Hechmi Hamdi, founder of The Popular Petition for Freedom, Justice, and Development (Al Aridha Chaabia) – a political movement and electoral list that won 26 seats in National Constituent Assembly – has been elected on Saturday February 4th as Secretary General of the Party of Progressive Conservatives (PPC) after the resignation of its former Secretary General, Hadhri Mahmoud, due to health-related issues.
“Dr. Hechmi Hamdi won an overwhelming majority in the election of PPC’s political board,” declared Ibrahim Kassas, a prominent figure within the Popular Petition and a member of the Constituent Assembly.
The PPC, which was licensed as a political party on July 15th, 2011, is part of an initiative started by the Popular Petition. “The popular petition is a popular movement and an electoral list that participated in the election. We created this party as a legal umbrella for our supporters and activists and also for future rallies and meetings,” explained Hamdi.
Hamdi, currently residing in London, stated that this party has, “exactly the same program,” as the Popular Petition. The organization’s platform encompasses three main pillars: founding a democratic constitution, adopting a free health care system, and providing grants to the unemployed.
In spite of the two seemingly incongruous notions – conservatism and progressivism – expressed in the title of the party, Hamdi asserted that his organization embodies both of these ideals simultaneously.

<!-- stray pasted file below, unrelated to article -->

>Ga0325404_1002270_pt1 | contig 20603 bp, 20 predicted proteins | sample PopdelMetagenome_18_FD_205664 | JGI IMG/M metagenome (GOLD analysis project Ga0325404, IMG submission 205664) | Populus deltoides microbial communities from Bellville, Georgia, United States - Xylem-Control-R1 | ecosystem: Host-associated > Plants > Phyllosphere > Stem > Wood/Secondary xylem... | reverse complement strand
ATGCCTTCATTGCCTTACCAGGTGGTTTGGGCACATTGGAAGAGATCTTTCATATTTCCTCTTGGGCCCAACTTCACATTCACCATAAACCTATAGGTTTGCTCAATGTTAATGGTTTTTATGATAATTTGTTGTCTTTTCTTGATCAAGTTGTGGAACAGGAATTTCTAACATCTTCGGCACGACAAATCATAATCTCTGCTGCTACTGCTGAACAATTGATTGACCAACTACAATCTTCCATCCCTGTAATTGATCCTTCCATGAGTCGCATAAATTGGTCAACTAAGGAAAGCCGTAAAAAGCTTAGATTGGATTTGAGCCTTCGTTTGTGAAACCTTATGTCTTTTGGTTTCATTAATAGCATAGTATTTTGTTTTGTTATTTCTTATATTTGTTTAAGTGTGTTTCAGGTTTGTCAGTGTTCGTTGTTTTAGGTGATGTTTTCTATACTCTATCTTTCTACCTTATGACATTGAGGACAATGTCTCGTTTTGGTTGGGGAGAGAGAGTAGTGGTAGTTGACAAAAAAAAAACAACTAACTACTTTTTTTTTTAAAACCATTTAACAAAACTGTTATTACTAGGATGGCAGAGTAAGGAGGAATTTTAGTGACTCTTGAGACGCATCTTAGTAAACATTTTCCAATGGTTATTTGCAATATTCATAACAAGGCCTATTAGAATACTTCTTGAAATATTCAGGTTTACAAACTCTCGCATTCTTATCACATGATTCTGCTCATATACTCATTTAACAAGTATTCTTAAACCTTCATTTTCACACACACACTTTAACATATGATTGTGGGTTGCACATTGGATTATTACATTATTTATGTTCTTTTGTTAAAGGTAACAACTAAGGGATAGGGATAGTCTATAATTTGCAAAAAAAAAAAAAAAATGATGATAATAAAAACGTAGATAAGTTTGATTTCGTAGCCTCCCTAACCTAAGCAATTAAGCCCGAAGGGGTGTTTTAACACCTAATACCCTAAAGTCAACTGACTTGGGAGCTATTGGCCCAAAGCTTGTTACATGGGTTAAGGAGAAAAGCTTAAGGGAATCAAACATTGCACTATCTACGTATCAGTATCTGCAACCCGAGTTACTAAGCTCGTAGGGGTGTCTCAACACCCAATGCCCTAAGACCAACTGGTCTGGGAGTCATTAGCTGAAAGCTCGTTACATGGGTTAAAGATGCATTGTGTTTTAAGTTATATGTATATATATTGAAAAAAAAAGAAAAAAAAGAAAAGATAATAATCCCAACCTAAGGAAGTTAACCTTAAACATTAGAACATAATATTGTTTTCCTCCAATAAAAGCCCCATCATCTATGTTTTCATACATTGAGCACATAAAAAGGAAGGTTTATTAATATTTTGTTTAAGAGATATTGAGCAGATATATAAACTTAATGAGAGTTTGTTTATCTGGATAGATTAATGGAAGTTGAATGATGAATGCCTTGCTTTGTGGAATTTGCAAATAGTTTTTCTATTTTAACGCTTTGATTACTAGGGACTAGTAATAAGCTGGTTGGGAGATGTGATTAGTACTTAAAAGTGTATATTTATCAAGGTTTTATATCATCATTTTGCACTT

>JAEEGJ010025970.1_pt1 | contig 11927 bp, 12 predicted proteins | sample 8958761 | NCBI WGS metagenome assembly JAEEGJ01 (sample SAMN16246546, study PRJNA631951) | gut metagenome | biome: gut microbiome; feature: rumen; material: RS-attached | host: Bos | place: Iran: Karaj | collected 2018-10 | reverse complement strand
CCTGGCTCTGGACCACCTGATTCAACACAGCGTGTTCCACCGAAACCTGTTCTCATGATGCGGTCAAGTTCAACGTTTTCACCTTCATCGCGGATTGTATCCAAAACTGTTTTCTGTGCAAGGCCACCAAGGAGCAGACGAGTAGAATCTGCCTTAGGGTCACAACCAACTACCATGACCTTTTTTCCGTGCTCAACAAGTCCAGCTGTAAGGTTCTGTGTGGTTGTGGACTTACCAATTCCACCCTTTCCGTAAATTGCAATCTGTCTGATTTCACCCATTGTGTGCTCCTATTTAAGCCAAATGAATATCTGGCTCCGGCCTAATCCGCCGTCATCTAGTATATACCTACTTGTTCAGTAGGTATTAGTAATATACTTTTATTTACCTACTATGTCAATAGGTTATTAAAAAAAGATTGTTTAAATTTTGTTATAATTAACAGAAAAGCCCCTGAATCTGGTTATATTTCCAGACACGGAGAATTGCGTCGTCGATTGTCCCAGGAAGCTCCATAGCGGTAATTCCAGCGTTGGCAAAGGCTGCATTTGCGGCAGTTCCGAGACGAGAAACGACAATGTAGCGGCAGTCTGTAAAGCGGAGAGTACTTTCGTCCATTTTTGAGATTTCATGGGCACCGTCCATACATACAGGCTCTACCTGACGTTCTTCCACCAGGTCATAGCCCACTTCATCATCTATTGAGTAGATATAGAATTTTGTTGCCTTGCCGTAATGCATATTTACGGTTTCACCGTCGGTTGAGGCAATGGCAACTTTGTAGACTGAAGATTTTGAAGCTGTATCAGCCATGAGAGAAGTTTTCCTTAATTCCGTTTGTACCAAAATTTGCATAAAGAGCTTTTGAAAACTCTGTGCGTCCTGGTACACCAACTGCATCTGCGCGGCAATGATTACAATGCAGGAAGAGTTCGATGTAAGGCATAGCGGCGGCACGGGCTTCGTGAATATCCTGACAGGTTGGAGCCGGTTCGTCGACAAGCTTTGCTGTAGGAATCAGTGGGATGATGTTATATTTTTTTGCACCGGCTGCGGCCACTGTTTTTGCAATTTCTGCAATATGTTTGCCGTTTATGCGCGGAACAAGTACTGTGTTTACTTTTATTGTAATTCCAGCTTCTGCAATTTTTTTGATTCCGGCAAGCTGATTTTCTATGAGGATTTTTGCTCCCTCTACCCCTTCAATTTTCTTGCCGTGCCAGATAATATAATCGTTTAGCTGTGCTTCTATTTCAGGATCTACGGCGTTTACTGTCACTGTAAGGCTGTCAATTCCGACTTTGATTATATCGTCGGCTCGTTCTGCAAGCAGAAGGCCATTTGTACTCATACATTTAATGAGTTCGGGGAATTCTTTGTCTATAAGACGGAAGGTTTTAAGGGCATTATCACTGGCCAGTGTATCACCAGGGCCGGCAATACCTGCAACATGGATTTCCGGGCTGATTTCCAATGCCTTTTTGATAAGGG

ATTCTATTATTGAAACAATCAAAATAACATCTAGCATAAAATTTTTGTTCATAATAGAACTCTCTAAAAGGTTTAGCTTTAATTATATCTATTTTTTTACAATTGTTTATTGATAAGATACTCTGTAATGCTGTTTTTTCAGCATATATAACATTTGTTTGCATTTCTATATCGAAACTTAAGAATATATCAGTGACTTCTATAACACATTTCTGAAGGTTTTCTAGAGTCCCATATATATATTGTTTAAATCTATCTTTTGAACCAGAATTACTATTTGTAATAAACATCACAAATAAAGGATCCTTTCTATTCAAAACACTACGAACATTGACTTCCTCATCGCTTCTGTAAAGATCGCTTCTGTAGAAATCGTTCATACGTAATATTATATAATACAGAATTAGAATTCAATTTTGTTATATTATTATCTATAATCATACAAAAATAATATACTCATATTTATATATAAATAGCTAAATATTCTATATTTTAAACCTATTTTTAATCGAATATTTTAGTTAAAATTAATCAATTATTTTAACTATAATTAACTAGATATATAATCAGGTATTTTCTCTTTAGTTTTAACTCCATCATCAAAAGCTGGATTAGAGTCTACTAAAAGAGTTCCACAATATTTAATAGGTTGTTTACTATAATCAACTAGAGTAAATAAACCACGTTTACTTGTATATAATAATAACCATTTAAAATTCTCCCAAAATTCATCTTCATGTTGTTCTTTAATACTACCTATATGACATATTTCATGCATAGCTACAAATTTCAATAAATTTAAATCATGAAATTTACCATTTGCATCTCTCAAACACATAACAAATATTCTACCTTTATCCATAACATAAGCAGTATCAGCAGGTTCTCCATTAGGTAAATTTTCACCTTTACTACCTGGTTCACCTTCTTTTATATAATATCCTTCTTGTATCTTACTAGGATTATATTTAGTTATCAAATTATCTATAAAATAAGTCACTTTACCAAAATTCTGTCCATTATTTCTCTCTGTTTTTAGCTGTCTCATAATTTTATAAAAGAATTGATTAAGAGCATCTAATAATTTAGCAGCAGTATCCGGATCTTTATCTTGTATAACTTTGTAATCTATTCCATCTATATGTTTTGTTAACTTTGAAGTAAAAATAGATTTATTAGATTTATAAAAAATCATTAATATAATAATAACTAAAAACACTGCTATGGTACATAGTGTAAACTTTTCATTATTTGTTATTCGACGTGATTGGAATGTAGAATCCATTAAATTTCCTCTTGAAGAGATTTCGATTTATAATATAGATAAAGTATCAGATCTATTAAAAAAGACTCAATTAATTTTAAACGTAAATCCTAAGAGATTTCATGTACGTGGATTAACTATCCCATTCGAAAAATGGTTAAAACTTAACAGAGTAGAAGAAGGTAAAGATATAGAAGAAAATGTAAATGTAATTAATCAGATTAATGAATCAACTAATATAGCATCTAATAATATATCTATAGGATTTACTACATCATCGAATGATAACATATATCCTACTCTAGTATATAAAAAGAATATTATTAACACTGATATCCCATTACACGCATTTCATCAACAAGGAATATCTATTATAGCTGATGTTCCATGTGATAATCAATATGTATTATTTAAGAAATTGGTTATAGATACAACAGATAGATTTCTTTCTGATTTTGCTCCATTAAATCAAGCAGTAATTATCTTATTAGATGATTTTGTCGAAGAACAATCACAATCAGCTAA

“It is conservative because it belongs to the Islamist orientation, advocating for the preservation of the Arab-Muslim identity. It is progressive because it adopts the leftist vision of the welfare state,” explains Hamdi.
“We hope that Tunisian people will find in our party a comfortable leftist solution,” said Hamdi, who asserted that his party is an extension of the same movement that led Tunisia to independence from French colonization. “It is a national social Islamist alternative,” he added.
Though nothing is confirmed, Hamdi announced that the PPC is evaluating the potential for creating coalitions with parties he sees as ideologically compatible – such as the Progressive Democratic Party and Unionist Democratic Union.
“We are still studying the potential alliances. However, the feedback that I received from PPC supporters conveyed that they want to us to run independently for the upcoming election under PPC. They expect a sweeping victory because we are the alternative,” concluded Hamdi.